Grey, or gray matter is the part of the brain that processes information and controls our perception of how things are seen or heard. It plays a key role in memory formation and influences our emotions and speech. Our vocation as professionals is to find the ideal method of filling and stimulating students’ gray matter in order to form successful autonomous, lifelong users of the language.
Although most teachers say they are using Communicative Language Teaching (CLT) or Task-based Language Learning (TBLL) approaches, most have been using a methodology that continues to include too much memorization, repetition and stock unnatural conversations that students soon forget, or never learn. We need to better stimulate them and their brains through meaningful tasks and natural communication in order to awaken a yearning for language, a purpose for language and a love for language.
Using language is fostered through personalization and living the language in real-life situations and discussions. This needs to be more prevalent in the classroom. Teaching students to interact with meaningful dialogue will impact them by building natural social and interpersonal skills that are coherent and will be necessary for them in the future as expert users of the language. Negotiating and persuading in the new language as well as questioning and arguing are skills they should grow up with, empowering them to build their own voice. Confidence comes from usage and successful results, which will then feed the need for more vocabulary, structure and usage. Holding up a “Conversation Time” sign in class and telling them to practice talking to their partner about subjects that mean nothing to them doesn’t work. Using authentic materials or relevant topics of interest to them to drive a realistic discussion does. Elaboration through presentations and show-and-tell should be utilized at every opportunity right from day one. This will stimulate questions such as “how do I say…?”, thus opening the door for “presenting” grammar without rules and presenting it in a meaningful way. This is how to motivate a future user. Make them come to you, to the language.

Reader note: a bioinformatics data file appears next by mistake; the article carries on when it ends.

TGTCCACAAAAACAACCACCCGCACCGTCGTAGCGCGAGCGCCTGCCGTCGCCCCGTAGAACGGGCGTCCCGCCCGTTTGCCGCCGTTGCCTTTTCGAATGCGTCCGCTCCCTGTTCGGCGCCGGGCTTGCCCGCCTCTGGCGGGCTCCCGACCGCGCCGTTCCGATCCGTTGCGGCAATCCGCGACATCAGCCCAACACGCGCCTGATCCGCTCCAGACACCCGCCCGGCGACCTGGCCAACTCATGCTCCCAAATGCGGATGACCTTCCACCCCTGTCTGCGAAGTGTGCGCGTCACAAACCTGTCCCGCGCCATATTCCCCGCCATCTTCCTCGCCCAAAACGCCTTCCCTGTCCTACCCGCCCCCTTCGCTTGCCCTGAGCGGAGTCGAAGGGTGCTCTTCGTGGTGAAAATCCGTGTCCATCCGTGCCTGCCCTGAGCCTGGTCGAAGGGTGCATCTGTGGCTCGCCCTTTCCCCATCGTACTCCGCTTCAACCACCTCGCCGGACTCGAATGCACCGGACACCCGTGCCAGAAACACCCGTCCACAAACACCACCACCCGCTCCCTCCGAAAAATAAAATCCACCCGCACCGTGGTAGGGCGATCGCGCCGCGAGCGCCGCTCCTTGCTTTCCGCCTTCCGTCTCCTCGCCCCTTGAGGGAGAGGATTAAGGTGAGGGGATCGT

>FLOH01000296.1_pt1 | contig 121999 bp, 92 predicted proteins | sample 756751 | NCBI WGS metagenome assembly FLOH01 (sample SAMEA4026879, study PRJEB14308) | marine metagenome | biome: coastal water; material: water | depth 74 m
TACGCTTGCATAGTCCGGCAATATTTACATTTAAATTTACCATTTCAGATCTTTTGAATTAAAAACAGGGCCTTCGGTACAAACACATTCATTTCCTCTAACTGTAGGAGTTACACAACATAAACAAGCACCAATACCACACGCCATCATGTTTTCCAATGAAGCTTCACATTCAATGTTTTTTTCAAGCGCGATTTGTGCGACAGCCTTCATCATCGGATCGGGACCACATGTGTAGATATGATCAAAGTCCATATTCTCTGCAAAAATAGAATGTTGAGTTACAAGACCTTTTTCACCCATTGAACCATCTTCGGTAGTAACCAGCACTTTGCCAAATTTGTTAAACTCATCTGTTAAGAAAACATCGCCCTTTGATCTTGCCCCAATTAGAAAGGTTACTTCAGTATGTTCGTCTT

We need to promote oral communication much more than we have been. Although we teach writing by using drafts and second drafts in order to achieve more accuracy, complexity and fluency, we don’t allow the same preparation for oral skills. We must allow for more rehearsal so learners have the time to recall more complex structures and develop proper usage on their own. Quite frankly, this will be of utmost importance in their professional life when their presentation and instantaneous communication skills will be called into play in the workplace. Many of them perform outstandingly with their writing skills due to a lower pressure threshold, as writing usually avails more time; live communication in today’s global workforce doesn’t afford the time to seek out structure and vocabulary though. These skills need to be developed since the earlier stages of language learning in order to fill their gray matter for the future.
In my years of reteaching English to returning advanced learners, I find that what the lack of accuracy in adulthood is due to the lack of meaningful communication during their formative years of learning. What they are struggling with, are the skills they never really developed to begin with in their early stages of language acquisition. As they never became expert users of certain grammatical and structural features, as we never made them relevant, they have lost years of practice with proper usage and in fact, have most likely formed fossilized mistakes. How can we continue to scaffold when the base is missing? So, we spend time later in their life trying to search the gray matter for something that was never there.
If we really want to succeed in our job as teachers, we need to become guides. If we guide them to using language with passion and meaning, practice and personalization, they will want to continue to learn, read and have the desire to further develop on their own, accurately. Passionately. We can lead them to a whole new path of autonomous learning. Lifelong learning. Making lifelong users… without any shades of gray.
Rob Howard is the owner of Online Language Center. He is a teacher, tutor, trainer, material designer and author for English as a foreign language. He is also a consultant and has been a frequent speaker internationally regarding online retention as well as using technology in and out of the classroom. Originally from Boston, Massachusetts in the U.S., he is currently residing in Rio de Janeiro, Brazil.
You may e-mail him at firstname.lastname@example.org.